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Induction of R. Isaac Jacob Weiss, Manchester 1949

Only Edition - No copy NLI or other major collections

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Details
  • Lot Number 51353
  • Title (English) Induction of R. Isaac Jacob Weiss
  • Note Only Edition - No copy NLI or other major collections
  • City Manchester
  • Publisher (I. H. Nemeth)
  • Publication Date 1949
  • Estimated Price - Low 200
  • Estimated Price - High 500

  • Item # 1923635
  • End Date
  • Start Date
Description

Physical Description

Only edition, [16] pp., quarto, 238:148 mm., light age staining, bound as issued.

No copy NLI or other major collections

 

Detail Description

Induction of R. Isaac Jacob Weiss as Senior Dayan of the Manchester Bet Din on Thursday, April 7, 1949. The service began with a prayer for the British Royalty, prayer for the newly formed State of Israel, followed by several speeches, recitation of Psalms, and kaddish.

R. Isaac Jacob Weiss (1902-–1989), Chief Dayyan of the Edah Haredit of Jerusalem. Born in Dolina, Poland, R. Weiss studied in various yeshivot and became head of the Yeshivah of Munkacs (Mukachevo; then Czechoslovakia, now Soviet Ukraine), at the age of 20. In 1929 he was appointed dayyan of the important Jewish community of Oradea.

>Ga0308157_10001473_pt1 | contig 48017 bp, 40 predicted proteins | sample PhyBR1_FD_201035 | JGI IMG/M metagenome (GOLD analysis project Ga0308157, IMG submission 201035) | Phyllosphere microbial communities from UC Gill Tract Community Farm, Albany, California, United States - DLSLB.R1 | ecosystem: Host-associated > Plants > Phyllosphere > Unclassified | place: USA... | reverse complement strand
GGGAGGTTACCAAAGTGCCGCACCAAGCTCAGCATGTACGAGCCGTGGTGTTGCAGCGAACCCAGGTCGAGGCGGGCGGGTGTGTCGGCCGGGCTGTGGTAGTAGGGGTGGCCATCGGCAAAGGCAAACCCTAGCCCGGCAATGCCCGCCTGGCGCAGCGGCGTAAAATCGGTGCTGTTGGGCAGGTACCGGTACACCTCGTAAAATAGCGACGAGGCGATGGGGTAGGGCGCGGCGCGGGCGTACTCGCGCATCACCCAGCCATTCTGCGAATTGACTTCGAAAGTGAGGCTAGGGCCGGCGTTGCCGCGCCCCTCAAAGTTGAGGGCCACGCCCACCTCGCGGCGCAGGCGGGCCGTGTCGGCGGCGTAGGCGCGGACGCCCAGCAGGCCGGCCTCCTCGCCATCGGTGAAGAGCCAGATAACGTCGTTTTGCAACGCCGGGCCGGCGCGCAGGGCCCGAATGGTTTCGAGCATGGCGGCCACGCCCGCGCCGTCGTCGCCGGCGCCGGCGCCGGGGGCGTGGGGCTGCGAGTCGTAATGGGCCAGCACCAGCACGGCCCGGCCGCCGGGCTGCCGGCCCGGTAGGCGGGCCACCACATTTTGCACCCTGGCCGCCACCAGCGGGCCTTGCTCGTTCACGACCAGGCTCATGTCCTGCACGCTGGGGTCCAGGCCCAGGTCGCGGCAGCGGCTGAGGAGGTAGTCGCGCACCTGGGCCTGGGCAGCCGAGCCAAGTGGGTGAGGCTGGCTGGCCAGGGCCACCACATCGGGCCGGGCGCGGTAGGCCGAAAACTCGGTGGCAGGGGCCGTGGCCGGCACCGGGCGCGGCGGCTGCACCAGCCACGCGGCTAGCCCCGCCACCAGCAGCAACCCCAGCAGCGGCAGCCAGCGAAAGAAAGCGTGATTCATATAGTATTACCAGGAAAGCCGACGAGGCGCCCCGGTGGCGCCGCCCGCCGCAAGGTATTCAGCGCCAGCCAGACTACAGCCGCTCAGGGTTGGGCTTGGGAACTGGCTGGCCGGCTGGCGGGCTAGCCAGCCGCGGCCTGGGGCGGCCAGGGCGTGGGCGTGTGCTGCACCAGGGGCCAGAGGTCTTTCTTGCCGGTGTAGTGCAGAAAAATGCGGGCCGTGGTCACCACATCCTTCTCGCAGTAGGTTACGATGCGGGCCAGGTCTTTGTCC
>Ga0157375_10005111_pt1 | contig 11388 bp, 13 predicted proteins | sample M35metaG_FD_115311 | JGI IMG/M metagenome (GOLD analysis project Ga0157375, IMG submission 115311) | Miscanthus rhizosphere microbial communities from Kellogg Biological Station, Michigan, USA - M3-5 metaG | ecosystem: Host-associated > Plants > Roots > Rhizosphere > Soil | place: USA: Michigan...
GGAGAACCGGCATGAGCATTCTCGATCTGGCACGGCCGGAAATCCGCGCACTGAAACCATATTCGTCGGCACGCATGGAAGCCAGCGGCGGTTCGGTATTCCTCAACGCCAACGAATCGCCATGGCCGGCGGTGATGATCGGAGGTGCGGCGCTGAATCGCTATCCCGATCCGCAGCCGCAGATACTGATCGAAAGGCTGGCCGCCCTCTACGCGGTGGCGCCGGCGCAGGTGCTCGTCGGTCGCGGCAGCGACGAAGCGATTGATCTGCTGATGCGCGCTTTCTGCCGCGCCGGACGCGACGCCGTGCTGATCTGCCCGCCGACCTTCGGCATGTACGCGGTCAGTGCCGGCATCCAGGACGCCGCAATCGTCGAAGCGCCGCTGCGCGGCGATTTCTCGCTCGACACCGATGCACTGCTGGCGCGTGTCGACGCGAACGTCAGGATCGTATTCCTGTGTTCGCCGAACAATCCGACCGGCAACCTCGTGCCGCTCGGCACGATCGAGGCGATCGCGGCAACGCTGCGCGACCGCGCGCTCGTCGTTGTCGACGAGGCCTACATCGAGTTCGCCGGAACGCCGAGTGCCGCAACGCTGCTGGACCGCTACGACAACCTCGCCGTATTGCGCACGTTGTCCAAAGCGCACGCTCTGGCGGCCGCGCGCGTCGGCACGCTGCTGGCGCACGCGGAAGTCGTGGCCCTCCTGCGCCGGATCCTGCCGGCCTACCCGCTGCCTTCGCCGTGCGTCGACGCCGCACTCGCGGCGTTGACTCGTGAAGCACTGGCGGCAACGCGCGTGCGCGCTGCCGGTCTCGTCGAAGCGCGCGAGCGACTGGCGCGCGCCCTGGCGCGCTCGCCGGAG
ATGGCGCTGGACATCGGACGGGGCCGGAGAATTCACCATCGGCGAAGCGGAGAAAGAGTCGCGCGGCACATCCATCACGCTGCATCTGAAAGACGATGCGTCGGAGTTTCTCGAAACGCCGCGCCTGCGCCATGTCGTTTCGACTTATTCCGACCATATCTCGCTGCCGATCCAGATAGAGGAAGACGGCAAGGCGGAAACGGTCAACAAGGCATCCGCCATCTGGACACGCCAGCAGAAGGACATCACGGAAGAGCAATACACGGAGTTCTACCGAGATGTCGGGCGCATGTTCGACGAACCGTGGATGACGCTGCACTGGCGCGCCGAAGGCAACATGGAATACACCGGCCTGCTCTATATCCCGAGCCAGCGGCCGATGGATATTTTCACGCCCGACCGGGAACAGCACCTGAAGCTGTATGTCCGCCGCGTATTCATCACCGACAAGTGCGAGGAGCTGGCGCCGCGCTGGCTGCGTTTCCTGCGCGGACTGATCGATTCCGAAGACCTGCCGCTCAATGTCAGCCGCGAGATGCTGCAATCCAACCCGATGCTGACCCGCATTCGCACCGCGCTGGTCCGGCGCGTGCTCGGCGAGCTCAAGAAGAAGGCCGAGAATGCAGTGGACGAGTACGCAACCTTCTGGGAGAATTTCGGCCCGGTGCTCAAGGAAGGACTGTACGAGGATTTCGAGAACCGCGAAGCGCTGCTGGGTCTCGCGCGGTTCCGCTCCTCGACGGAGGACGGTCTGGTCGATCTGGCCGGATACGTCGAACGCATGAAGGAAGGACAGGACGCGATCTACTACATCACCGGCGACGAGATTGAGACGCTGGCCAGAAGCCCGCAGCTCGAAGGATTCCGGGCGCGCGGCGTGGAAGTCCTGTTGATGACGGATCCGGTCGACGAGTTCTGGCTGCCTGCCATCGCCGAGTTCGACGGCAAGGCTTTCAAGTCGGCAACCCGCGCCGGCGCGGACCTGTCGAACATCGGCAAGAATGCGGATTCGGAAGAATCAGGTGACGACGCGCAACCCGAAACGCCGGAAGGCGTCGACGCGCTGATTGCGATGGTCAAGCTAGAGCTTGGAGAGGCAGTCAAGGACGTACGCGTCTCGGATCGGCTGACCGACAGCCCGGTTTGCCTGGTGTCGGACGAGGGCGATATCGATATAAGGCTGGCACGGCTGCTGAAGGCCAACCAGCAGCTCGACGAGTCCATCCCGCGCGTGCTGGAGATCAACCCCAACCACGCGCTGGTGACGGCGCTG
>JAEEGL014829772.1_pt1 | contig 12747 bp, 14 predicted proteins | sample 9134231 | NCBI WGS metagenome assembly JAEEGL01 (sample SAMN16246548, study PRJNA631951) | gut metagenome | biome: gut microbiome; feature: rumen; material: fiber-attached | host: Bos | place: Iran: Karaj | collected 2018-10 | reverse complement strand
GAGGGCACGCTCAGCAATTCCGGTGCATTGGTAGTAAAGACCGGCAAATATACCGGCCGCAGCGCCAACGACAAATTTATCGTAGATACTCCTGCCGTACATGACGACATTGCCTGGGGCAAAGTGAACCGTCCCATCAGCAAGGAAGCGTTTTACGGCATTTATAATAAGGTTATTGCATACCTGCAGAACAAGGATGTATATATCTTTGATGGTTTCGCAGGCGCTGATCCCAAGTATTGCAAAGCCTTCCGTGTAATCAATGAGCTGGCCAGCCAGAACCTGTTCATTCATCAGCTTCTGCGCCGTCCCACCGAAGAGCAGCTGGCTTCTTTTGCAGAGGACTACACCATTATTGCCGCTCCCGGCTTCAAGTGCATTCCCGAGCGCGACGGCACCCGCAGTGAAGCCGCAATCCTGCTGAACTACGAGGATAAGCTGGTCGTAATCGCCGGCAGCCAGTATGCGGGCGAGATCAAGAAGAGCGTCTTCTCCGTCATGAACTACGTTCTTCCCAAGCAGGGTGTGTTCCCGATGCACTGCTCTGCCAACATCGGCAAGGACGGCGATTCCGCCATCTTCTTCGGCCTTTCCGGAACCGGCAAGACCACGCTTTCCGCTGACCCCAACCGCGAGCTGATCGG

During World War II, he and his family escaped deportation and found refuge in Romania. Returning after the war, he became the spiritual leader of what was left of the community and took a prominent part in its reconstruction. In 1949 he immigrated to Britain where he was appointed senior dayyan of the Manchester and Salford Jewish Community, and was soon recognized as an outstanding halakhic authority. His first halakhic work, Divrei Yizhak, appeared in 1941. From 1955 successive volumes of his responsa (Minhat Yizhak) began to appear, and a six-volume edition was published in Jerusalem (1973–75), including homiletic material, which also appeared in a separate volume under the same title. An appendix to the first volume of the second edition, titled Pirsumei Nisa (pp. 265 ff.), gives a moving description of life under the Nazi-dominated Hungarian regime and of his miraculous escape into Romania. In 1968 R. Weiss was appointed head of the bet din of the ultra-Orthodox Ashkenazi community (Edah Haredit) of Jerusalem.

 

Reference

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